WSU President Dr, Glenn Terrell first spoke with Dr. James F. Short, Jr., Professor of Sociology and Dean of the Graduate School about creating a social science research center at WSU. With $25,000 of funding from the Associated Students of WSU the Social Research Center (SRC) was started in 1970 with office space and a Public Opinion Laboratory located in Cleveland Hall.
Our inaugural study surveyed random samples of four groups: WSU students, faculty, and staff, and local townspeople. Guided by a 3-page script, those first interviewers were instructed to “Be nice! Do not hang up,” if “a person becomes incensed, uses foul language, goes on tirade, etc.” After four days of telephone calls in our new Public Opinion Lab (POL), these pioneers achieved an 85% rate of response – a feat practically unheard of in these modern times! Among the key findings, this first study revealed a wide range of local support for the university workshops on racism.
Division of Labor1971
By 1971, we took on other survey projects from within the WSU campus, including surveys on student political participation and an evaluation of drug use on campus. Within five years the SRC had expanded to include four distinct research and training units:
- The Alcohol and Drug Abuse Research Unit, led by Dr. Warren Garlington; Department of Psychology.
- The Criminal Justice Research Unit, led by Dr. Benjamin Menke; Department of Criminal Justice.
- The Human Values Research Unit, led by Dr. Milton Rokeach; Departments of Sociology and Psychology.
- The Aging Research Unit, led by Dr. Gary Lee; Department of Sociology
In 1975 the SRC moved to Wilson Hall (now Wilson-Short) and in 1984 the Board of Regents broadened its scope, changing the name to the Social and Economic Sciences Research Center (SESRC). World renowned rural sociologist and survey methods expert Dr. Don Dillman became SESRC’s director in 1985, significantly expanding the scope of survey activities (SESRC Director 1985-1995).
In 1978 Dr. Dillman published his book, Mail and Telephone Surveys: The Total Design Method. Four editions later, this text is still the definitive work in the field of survey methodology.
A memorable project in the eyes of then director, Dr. James F. Short, was a student survey surrounding an incident known as “Butchgate.” In 1978 WSU’s live cougar mascot, Butch VI, passed away leaving the WSU community with the dilemma of locating another live cougar.
Student concern surrounding the welfare of the large cat mascots raised the question of whether a live mascot was necessary. The survey, sponsored by ASWSU’s Environmental Task Force Committee, revealed that 63% of students opposed using a live cougar to replace Butch VI. As a result, WSU President Glenn Terrell ended the tradition and our current mascot, Butch T. Cougar, was born!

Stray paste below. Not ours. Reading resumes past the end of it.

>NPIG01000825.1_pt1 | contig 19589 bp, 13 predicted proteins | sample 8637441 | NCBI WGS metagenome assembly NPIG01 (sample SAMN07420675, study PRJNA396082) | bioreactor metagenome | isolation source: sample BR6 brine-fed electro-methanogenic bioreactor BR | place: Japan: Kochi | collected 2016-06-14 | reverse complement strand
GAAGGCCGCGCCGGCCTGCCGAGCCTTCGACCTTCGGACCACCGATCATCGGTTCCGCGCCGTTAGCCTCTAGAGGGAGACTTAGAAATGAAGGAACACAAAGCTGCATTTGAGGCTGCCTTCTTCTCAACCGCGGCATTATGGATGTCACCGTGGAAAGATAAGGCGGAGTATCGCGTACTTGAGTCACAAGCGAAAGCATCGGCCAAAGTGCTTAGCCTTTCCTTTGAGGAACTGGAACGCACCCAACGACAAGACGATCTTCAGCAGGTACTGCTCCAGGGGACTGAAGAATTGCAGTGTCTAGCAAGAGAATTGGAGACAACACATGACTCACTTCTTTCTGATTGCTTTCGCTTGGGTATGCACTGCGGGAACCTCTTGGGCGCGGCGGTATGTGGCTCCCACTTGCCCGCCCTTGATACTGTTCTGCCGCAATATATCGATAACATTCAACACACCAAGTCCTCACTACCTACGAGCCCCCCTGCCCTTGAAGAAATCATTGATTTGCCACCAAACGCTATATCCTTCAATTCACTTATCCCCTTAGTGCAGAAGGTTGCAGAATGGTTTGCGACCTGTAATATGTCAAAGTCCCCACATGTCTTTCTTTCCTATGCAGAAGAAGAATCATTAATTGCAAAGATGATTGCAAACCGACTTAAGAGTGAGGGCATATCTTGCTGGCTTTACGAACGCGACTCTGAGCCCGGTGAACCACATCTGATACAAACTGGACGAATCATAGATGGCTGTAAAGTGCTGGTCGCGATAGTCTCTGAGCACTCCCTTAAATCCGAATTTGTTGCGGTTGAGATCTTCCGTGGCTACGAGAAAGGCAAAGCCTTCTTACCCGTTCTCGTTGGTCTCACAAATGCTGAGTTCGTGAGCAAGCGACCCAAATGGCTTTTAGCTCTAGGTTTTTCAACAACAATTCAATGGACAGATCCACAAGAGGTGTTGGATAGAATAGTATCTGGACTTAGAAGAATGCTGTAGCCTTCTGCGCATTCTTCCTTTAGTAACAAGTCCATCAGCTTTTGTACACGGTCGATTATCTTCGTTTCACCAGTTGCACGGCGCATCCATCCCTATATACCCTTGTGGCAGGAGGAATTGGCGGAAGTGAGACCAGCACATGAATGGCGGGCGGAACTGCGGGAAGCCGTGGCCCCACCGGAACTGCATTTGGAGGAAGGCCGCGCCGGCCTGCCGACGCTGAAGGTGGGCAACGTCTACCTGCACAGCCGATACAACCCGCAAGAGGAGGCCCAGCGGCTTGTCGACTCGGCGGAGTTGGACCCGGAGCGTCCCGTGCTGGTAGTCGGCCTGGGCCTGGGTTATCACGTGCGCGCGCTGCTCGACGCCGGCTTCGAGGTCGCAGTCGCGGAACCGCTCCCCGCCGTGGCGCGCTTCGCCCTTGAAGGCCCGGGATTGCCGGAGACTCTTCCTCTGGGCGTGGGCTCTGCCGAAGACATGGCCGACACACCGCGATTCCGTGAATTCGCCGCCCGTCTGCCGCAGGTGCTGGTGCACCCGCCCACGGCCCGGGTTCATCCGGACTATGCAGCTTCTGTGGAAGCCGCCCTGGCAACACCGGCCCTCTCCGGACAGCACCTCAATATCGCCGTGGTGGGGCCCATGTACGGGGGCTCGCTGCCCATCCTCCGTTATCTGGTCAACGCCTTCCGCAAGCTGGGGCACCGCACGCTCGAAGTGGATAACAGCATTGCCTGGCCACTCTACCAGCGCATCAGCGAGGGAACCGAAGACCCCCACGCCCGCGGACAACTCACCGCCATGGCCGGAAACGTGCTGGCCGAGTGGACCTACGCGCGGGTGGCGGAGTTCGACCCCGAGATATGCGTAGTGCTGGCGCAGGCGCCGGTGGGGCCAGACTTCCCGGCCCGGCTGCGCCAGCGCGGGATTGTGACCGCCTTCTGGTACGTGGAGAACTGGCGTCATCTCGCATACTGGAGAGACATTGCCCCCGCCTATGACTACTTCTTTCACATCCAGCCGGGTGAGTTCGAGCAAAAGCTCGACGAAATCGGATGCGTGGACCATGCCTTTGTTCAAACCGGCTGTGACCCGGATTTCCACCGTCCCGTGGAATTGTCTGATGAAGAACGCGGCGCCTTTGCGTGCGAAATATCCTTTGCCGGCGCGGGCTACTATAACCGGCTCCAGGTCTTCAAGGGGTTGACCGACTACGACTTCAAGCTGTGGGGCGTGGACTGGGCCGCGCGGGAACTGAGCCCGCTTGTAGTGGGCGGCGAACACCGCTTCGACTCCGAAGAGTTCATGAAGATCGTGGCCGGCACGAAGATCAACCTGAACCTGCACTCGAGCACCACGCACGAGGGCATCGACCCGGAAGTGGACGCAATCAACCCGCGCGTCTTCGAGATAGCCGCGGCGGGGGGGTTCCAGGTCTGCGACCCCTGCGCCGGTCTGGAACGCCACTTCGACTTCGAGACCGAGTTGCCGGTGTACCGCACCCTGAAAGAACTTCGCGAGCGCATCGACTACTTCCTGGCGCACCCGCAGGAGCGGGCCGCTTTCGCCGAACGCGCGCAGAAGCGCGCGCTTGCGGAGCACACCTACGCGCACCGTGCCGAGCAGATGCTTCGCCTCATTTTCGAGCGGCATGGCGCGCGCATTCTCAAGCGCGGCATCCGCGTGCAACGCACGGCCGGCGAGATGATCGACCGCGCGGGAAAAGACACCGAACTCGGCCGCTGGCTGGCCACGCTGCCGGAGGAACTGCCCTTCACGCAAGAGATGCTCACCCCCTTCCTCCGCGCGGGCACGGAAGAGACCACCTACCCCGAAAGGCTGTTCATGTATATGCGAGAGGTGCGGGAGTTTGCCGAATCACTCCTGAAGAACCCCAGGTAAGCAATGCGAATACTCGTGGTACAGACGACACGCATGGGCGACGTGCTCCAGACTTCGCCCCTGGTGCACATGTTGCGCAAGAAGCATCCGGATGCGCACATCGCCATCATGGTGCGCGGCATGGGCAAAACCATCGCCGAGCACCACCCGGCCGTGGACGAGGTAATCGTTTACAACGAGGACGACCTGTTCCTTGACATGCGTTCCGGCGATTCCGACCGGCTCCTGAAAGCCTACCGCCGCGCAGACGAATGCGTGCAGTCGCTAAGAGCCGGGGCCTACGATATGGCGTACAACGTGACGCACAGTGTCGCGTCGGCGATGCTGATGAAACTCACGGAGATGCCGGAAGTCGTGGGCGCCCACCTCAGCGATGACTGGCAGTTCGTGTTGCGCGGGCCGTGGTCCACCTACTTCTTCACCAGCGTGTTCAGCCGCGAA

The SESRC’s welcomes its current director, Dr. Lena Le, formerly Director of the Park Studies Unit at the University of Idaho. Dr. Le comes to SESRC with over a decade’s worth of survey expertise and a wealth of experience working with public land management agencies including the National Park Service, the Bureau of Land Management, and state park agencies.
The SESRC annually completes 60-75 projects, employs 150-300 students, presents workshops and regularly publishes the results of research conducted at the SESRC. The SESRC is a member of the American Association for Public Opinion Research, and participates in the annual International Field Directors and Technologies conference.
In 1996, psychologist and survey research expert Dr. John Tarnai, who had developed the SESRC’s first computer assisted telephone interview (CATI) system, became the Center’s Director. Under his direction the SESRC opened an office in Olympia Washington, expanded and moved its telephone interview and mailing labs off campus to the WSU Research Park, and continued to grow its capacity for large-scale projects with an annual budget of $4-$5 million. Sadly, John passed away in 2012. Dr. Danna Moore assumed the Interim Director Position guiding the Center through a period of transition during which Danna carried forward preparations for the Rural Business Survey, the $1.6 million dollar she secured through the USDA Economic Research Service. Under the terms of this grant the SESRC implemented measures to ensure compliance for information security and secure data storage under the Federal Information Security Management Act (FISMA).